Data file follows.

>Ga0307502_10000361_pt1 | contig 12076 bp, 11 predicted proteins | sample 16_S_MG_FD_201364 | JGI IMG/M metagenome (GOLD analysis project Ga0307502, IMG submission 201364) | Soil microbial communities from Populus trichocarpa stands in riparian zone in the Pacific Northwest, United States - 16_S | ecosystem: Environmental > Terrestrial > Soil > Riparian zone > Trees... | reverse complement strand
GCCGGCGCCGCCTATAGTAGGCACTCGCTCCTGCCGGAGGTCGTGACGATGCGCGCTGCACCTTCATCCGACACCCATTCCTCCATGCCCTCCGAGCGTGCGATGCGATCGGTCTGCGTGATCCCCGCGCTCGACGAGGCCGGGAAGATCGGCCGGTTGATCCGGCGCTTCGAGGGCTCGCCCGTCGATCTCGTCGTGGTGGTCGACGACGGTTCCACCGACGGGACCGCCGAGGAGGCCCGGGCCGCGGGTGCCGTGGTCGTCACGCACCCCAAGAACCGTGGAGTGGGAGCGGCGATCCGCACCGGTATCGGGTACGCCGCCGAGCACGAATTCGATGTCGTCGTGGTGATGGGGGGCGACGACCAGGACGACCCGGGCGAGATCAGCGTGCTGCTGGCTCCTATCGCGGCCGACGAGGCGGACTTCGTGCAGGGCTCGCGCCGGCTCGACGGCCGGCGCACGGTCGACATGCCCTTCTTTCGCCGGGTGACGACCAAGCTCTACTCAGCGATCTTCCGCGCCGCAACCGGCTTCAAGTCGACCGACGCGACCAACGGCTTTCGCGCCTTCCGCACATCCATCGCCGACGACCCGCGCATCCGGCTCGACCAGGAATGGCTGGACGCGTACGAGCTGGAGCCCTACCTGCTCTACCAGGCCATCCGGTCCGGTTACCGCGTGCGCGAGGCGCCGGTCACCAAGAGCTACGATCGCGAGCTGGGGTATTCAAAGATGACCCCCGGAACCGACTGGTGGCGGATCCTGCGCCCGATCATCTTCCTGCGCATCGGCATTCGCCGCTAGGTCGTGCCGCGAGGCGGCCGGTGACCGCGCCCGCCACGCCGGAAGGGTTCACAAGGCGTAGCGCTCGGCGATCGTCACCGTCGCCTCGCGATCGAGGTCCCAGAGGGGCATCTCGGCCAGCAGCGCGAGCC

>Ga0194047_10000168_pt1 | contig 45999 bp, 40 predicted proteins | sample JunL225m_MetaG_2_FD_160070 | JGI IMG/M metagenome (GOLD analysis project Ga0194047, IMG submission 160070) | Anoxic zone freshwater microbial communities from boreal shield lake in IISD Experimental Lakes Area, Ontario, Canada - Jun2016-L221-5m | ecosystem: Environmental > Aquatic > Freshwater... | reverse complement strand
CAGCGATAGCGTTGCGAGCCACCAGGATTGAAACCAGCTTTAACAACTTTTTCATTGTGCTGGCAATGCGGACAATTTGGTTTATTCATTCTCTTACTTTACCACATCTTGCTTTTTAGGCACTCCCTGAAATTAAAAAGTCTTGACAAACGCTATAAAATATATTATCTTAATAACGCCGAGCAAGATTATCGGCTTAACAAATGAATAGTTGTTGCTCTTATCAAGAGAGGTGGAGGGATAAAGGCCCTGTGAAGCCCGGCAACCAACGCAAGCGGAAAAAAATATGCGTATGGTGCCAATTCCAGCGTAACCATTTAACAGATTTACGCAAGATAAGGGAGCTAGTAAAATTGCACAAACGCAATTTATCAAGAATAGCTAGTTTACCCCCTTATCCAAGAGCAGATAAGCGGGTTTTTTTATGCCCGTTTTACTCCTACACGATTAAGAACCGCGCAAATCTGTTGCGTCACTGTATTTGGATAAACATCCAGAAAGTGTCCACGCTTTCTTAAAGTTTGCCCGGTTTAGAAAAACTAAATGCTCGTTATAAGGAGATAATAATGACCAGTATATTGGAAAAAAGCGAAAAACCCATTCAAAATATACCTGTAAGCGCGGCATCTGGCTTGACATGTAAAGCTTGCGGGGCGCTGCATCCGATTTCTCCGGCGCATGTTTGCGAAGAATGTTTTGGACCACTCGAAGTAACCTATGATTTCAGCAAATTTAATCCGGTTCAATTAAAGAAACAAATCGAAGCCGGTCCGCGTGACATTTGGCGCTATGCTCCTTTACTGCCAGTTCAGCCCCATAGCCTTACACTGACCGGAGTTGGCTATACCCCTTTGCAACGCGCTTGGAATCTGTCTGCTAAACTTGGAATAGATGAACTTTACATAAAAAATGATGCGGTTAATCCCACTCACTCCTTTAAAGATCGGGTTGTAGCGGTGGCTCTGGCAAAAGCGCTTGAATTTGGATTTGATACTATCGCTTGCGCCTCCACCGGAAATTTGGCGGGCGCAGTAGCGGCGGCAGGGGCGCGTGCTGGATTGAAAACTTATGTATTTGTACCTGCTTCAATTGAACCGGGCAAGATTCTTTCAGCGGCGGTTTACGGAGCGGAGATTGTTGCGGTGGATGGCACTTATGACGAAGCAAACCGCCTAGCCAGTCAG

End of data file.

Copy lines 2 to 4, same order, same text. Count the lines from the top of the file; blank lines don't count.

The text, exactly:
GCCGGCGCCGCCTATAGTAGGCACTCGCTCCTGCCGGAGGTCGTGACGATGCGCGCTGCACCTTCATCCGACACCCATTCCTCCATGCCCTCCGAGCGTGCGATGCGATCGGTCTGCGTGATCCCCGCGCTCGACGAGGCCGGGAAGATCGGCCGGTTGATCCGGCGCTTCGAGGGCTCGCCCGTCGATCTCGTCGTGGTGGTCGACGACGGTTCCACCGACGGGACCGCCGAGGAGGCCCGGGCCGCGGGTGCCGTGGTCGTCACGCACCCCAAGAACCGTGGAGTGGGAGCGGCGATCCGCACCGGTATCGGGTACGCCGCCGAGCACGAATTCGATGTCGTCGTGGTGATGGGGGGCGACGACCAGGACGACCCGGGCGAGATCAGCGTGCTGCTGGCTCCTATCGCGGCCGACGAGGCGGACTTCGTGCAGGGCTCGCGCCGGCTCGACGGCCGGCGCACGGTCGACATGCCCTTCTTTCGCCGGGTGACGACCAAGCTCTACTCAGCGATCTTCCGCGCCGCAACCGGCTTCAAGTCGACCGACGCGACCAACGGCTTTCGCGCCTTCCGCACATCCATCGCCGACGACCCGCGCATCCGGCTCGACCAGGAATGGCTGGACGCGTACGAGCTGGAGCCCTACCTGCTCTACCAGGCCATCCGGTCCGGTTACCGCGTGCGCGAGGCGCCGGTCACCAAGAGCTACGATCGCGAGCTGGGGTATTCAAAGATGACCCCCGGAACCGACTGGTGGCGGATCCTGCGCCCGATCATCTTCCTGCGCATCGGCATTCGCCGCTAGGTCGTGCCGCGAGGCGGCCGGTGACCGCGCCCGCCACGCCGGAAGGGTTCACAAGGCGTAGCGCTCGGCGATCGTCACCGTCGCCTCGCGATCGAGGTCCCAGAGGGGCATCTCGGCCAGCAGCGCGAGCC

>Ga0194047_10000168_pt1 | contig 45999 bp, 40 predicted proteins | sample JunL225m_MetaG_2_FD_160070 | JGI IMG/M metagenome (GOLD analysis project Ga0194047, IMG submission 160070) | Anoxic zone freshwater microbial communities from boreal shield lake in IISD Experimental Lakes Area, Ontario, Canada - Jun2016-L221-5m | ecosystem: Environmental > Aquatic > Freshwater... | reverse complement strand
CAGCGATAGCGTTGCGAGCCACCAGGATTGAAACCAGCTTTAACAACTTTTTCATTGTGCTGGCAATGCGGACAATTTGGTTTATTCATTCTCTTACTTTACCACATCTTGCTTTTTAGGCACTCCCTGAAATTAAAAAGTCTTGACAAACGCTATAAAATATATTATCTTAATAACGCCGAGCAAGATTATCGGCTTAACAAATGAATAGTTGTTGCTCTTATCAAGAGAGGTGGAGGGATAAAGGCCCTGTGAAGCCCGGCAACCAACGCAAGCGGAAAAAAATATGCGTATGGTGCCAATTCCAGCGTAACCATTTAACAGATTTACGCAAGATAAGGGAGCTAGTAAAATTGCACAAACGCAATTTATCAAGAATAGCTAGTTTACCCCCTTATCCAAGAGCAGATAAGCGGGTTTTTTTATGCCCGTTTTACTCCTACACGATTAAGAACCGCGCAAATCTGTTGCGTCACTGTATTTGGATAAACATCCAGAAAGTGTCCACGCTTTCTTAAAGTTTGCCCGGTTTAGAAAAACTAAATGCTCGTTATAAGGAGATAATAATGACCAGTATATTGGAAAAAAGCGAAAAACCCATTCAAAATATACCTGTAAGCGCGGCATCTGGCTTGACATGTAAAGCTTGCGGGGCGCTGCATCCGATTTCTCCGGCGCATGTTTGCGAAGAATGTTTTGGACCACTCGAAGTAACCTATGATTTCAGCAAATTTAATCCGGTTCAATTAAAGAAACAAATCGAAGCCGGTCCGCGTGACATTTGGCGCTATGCTCCTTTACTGCCAGTTCAGCCCCATAGCCTTACACTGACCGGAGTTGGCTATACCCCTTTGCAACGCGCTTGGAATCTGTCTGCTAAACTTGGAATAGATGAACTTTACATAAAAAATGATGCGGTTAATCCCACTCACTCCTTTAAAGATCGGGTTGTAGCGGTGGCTCTGGCAAAAGCGCTTGAATTTGGATTTGATACTATCGCTTGCGCCTCCACCGGAAATTTGGCGGGCGCAGTAGCGGCGGCAGGGGCGCGTGCTGGATTGAAAACTTATGTATTTGTACCTGCTTCAATTGAACCGGGCAAGATTCTTTCAGCGGCGGTTTACGGAGCGGAGATTGTTGCGGTGGATGGCACTTATGACGAAGCAAACCGCCTAGCCAGTCAG